We'll provide insight into technical maturity and future investment plans by retailers in emerging markets to help retailers and software providers ensure they bring distinct and useful products to the market. To help retailers remain competitive at home, look for research in 2008 that highlights adoption rates of demand-driven retailing technology, business processes, operating models, and IT spending trends. While this research will resonate with all segments of retail, look for us to dive a little deeper into the nuances of fast-moving consumer goods (FMCG) and apparel retailing.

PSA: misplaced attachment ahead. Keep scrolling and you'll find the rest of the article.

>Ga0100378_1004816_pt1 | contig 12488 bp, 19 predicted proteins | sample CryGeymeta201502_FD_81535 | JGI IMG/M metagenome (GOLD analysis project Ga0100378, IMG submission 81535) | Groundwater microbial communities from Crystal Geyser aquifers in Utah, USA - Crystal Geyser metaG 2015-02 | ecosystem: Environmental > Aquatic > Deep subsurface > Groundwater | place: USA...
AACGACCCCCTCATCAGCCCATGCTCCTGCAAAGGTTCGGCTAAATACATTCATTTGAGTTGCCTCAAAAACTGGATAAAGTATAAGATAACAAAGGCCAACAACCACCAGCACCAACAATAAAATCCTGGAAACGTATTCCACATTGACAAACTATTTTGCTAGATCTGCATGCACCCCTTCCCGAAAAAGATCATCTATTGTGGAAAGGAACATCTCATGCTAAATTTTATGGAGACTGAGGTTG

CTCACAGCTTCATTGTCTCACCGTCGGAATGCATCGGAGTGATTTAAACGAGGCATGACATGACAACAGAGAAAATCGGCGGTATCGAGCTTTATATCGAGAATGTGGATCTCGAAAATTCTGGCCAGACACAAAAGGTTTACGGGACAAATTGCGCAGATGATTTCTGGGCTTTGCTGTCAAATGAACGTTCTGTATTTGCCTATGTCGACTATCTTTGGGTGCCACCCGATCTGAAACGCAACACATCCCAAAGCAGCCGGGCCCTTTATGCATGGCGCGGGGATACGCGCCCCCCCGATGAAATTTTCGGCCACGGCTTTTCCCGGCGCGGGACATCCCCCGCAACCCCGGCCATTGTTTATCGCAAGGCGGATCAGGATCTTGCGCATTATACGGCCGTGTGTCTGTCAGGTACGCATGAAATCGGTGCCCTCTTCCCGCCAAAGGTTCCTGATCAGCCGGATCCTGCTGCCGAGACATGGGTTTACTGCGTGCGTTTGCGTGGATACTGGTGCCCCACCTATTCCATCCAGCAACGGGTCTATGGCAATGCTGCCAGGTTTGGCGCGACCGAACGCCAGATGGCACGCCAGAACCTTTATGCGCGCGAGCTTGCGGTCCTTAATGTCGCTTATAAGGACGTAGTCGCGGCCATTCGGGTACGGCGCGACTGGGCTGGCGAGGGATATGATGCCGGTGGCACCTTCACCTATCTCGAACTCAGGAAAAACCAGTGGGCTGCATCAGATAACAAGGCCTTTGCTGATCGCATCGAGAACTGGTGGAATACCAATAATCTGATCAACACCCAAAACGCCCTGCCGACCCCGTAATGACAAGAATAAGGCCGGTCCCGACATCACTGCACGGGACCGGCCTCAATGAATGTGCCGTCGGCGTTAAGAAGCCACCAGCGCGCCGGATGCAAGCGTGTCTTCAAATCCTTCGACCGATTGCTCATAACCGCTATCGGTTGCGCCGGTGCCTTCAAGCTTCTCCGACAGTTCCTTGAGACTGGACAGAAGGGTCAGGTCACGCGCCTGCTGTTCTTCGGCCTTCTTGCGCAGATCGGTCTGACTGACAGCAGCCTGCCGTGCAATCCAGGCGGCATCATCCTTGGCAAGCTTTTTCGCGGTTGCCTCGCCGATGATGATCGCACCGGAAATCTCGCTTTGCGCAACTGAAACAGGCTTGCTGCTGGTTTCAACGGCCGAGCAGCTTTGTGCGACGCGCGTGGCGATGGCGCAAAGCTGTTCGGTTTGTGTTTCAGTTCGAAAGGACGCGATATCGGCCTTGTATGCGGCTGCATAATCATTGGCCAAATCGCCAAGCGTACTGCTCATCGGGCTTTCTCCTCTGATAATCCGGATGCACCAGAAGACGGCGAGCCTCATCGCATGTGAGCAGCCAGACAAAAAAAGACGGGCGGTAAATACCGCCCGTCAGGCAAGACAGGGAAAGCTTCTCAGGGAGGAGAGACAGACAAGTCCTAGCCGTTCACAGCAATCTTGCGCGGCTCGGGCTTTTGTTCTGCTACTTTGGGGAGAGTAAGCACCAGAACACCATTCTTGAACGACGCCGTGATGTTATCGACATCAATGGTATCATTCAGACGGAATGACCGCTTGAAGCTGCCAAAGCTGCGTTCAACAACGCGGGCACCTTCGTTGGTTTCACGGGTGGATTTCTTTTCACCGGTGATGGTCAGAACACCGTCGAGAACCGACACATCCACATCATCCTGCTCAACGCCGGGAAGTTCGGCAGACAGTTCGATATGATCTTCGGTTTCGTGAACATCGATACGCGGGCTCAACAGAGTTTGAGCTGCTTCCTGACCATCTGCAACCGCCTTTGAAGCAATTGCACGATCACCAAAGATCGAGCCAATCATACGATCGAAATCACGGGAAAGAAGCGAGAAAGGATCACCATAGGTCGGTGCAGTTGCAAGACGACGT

To get a handle on operations locally and globally, business intelligence (BI) will move to the forefront in importance. Retailers want to move beyond basic reporting into intelligent analysis and closed-loop problem solving. In 2008, we expect three categories of providers to emerge in this software category: retail software suite providers, traditional cross-industry intelligence vendors, and retail-focused BI vendors. We'll help clients identify the capabilities of these vendors, what requirements leading retailers are embracing, and best practices for deploying and using these systems in the retail world.